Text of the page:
Tip sheet Annals of Internal Medicine, Jan. 18, 2005

01/11/05

1. A Single Office-Based Stool Blood Test (FOBT) Is a Poor, but Often Used, Screening Test for Colorectal Cancer

Two articles and an editorial in the Jan. 18, 2005, Annals of Internal Medicine discuss the fecal occult blood test (FOBT), a test for blood in the stool. Current screening recommendations are that adults over age 50 should take a six-sample FOBT test at home and return the stool samples to their physicians for interpretation. Positive tests should be followed up with a colonoscopy. Unfortunately, patients often do not complete the home FOBT tests, so doctors sometimes do a single FOBT test in the office.

A prospective study of 3,121 people without symptoms for colorectal cancer found that the single office-based FOBT missed advanced precancerous lesions 95 percent of the time (Article, p. 81). Researchers identified 284 people with colorectal cancer or large polyps likely to become cancer. Of these, only 4.9 percent had positive results on a single office-based FOBT, while 23.9 percent had positive results on the six samples taken at home.

In a national survey of 1,147 primary care physicians and 11,365 people eligible for colorectal cancer screening, 90 percent of the doctors reported using FOBT at least once per month and one-third of these reported using only a single FOBT rather than the home test (Article, p. 86). Nearly 30 percent of physicians reported they did not follow-up a positive FOBT with an immediate colonoscopy. About a quarter of the patients reported having FOBT, and one-third of these reported having only a single test in the office.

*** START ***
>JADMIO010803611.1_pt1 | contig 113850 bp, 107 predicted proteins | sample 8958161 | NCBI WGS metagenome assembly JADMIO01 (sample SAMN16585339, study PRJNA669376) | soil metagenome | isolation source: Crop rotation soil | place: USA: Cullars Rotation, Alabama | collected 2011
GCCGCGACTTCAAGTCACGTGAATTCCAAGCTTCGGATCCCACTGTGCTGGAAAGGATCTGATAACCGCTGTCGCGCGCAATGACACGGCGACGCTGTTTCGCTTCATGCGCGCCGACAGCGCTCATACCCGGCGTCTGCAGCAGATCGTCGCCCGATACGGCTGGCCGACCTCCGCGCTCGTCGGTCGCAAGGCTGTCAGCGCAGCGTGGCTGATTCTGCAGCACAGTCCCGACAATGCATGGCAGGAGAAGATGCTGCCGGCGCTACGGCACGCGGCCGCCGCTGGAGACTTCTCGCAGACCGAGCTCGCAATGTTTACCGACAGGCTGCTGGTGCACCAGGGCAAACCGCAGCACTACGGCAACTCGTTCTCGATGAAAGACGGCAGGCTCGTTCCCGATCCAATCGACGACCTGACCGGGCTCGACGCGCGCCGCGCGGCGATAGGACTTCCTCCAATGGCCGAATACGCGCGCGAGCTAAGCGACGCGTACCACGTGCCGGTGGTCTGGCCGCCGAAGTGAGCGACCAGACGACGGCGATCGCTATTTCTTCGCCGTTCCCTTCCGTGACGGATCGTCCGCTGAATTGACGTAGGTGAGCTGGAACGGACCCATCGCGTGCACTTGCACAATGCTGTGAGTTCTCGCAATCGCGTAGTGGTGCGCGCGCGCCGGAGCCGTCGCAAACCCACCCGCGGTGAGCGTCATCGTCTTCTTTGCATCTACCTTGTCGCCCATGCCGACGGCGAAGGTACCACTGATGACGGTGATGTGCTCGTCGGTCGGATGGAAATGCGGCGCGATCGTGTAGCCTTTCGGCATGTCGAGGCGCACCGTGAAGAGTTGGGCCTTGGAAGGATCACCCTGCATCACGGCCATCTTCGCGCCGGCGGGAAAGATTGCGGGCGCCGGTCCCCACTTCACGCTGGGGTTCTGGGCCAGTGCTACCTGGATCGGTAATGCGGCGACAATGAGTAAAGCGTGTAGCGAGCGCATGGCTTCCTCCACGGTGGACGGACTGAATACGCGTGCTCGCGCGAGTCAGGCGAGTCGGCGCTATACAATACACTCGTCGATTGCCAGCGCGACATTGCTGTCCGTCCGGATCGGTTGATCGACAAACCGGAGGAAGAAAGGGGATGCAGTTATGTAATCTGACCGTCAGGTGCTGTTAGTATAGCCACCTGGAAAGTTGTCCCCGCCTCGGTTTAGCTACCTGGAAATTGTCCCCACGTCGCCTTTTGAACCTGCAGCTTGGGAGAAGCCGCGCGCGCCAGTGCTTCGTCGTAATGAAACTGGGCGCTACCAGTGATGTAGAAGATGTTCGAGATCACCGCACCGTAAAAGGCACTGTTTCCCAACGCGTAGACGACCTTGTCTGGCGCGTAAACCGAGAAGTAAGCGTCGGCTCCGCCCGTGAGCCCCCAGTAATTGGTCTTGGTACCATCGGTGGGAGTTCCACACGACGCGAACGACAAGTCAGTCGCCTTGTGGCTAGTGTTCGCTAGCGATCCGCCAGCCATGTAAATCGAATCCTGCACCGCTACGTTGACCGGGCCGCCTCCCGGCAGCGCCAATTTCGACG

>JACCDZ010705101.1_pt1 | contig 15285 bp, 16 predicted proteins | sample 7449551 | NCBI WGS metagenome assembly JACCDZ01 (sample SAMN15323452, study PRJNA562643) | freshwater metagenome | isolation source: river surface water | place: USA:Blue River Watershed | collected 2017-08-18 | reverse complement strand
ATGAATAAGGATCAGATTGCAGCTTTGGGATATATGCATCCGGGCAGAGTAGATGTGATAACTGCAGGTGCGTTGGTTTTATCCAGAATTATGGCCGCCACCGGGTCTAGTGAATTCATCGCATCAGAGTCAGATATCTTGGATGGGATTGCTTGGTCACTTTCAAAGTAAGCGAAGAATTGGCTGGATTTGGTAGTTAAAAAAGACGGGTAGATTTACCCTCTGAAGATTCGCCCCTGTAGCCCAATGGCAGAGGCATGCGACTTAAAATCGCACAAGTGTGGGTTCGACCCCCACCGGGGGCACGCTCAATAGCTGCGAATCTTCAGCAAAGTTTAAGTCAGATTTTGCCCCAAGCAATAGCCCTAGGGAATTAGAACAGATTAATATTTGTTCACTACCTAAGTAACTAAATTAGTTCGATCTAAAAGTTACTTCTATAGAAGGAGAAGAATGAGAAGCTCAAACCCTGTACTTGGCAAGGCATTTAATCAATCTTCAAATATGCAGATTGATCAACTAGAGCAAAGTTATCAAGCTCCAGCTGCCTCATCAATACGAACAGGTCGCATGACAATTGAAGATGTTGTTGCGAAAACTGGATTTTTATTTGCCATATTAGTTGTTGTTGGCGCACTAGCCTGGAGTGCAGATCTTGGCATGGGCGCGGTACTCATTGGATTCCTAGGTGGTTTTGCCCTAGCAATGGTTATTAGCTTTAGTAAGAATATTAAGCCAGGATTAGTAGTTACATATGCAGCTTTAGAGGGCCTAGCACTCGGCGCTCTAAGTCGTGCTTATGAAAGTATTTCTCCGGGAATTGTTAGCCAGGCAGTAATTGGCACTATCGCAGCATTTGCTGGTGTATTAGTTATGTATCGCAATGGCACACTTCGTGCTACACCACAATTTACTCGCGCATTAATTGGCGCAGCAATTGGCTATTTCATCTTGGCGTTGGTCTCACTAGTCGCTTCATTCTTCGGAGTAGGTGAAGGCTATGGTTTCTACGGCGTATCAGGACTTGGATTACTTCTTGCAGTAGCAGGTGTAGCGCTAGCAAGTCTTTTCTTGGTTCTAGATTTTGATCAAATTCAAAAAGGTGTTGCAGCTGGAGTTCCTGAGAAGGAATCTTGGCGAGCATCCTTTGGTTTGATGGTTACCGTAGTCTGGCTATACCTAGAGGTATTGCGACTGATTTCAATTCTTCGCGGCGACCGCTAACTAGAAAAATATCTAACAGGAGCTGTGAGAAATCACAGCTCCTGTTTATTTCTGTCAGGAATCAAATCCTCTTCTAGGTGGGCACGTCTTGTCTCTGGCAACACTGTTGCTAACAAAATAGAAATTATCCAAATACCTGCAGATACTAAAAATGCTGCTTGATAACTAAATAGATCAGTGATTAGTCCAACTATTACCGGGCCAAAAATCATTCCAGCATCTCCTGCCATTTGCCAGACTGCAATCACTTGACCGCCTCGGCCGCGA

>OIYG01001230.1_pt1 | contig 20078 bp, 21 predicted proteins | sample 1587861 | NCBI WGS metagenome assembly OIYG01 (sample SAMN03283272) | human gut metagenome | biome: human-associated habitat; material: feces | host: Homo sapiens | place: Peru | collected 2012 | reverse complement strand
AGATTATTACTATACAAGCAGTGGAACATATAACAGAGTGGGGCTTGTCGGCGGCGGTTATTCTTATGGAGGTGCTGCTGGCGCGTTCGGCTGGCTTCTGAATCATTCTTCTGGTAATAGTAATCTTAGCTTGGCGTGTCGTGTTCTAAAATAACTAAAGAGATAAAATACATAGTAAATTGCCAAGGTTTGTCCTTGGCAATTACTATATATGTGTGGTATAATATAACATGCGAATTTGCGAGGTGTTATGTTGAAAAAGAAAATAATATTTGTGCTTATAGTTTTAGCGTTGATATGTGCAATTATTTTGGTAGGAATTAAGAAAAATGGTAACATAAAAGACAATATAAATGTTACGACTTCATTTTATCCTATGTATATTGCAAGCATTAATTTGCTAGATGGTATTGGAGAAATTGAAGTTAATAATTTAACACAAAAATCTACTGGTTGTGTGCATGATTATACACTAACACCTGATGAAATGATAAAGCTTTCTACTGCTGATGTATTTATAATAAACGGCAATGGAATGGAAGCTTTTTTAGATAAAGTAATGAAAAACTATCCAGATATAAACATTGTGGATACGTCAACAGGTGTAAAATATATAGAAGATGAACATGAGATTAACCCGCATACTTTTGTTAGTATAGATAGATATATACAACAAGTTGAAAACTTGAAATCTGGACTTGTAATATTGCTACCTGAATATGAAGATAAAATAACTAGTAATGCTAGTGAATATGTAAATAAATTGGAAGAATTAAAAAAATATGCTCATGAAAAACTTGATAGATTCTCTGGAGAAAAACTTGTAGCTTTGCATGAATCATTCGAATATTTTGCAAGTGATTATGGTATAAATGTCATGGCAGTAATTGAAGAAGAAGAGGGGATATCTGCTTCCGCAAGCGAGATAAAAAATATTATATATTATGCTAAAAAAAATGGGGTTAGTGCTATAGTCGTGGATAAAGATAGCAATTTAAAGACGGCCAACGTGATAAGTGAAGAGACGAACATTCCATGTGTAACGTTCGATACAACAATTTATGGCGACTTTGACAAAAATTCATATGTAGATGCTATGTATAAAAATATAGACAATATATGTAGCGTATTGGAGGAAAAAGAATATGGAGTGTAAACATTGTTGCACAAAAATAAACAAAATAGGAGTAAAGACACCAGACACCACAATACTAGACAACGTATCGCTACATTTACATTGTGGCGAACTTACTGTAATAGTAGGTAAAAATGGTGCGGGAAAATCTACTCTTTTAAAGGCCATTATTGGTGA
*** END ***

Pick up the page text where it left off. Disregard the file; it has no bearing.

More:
An editorial writer calls the two studies shocking and concludes that primary care physicians must reexamine their colorectal cancer screening practices (Editorial, p. 146).

2. Improving HDL Cholesterol Limited Progression of Heart Disease

A study of 143 patients with low HDL (high-density lipoproteins, "good" cholesterol) and known coronary artery disease found that those who were given drugs to raise HDL levels lost weight, had decreased total cholesterol levels, decreased LDL levels (the "bad" cholesterol), increased HDL levels and fewer cardiovascular events than those who took placebo pills (Article, p. 95). All participants followed a heart healthy diet and lost weight.

Since the anti-lipid drug regimen, with beneficial lifestyle changes, improved all lipid profiles, the study does not show whether the increased HDL levels or the decreased LDL levels led to the changes in artery disease.

Source: Eurekalert & others

Last reviewed: By John M. Grohol, Psy.D. on 21 Feb 2009
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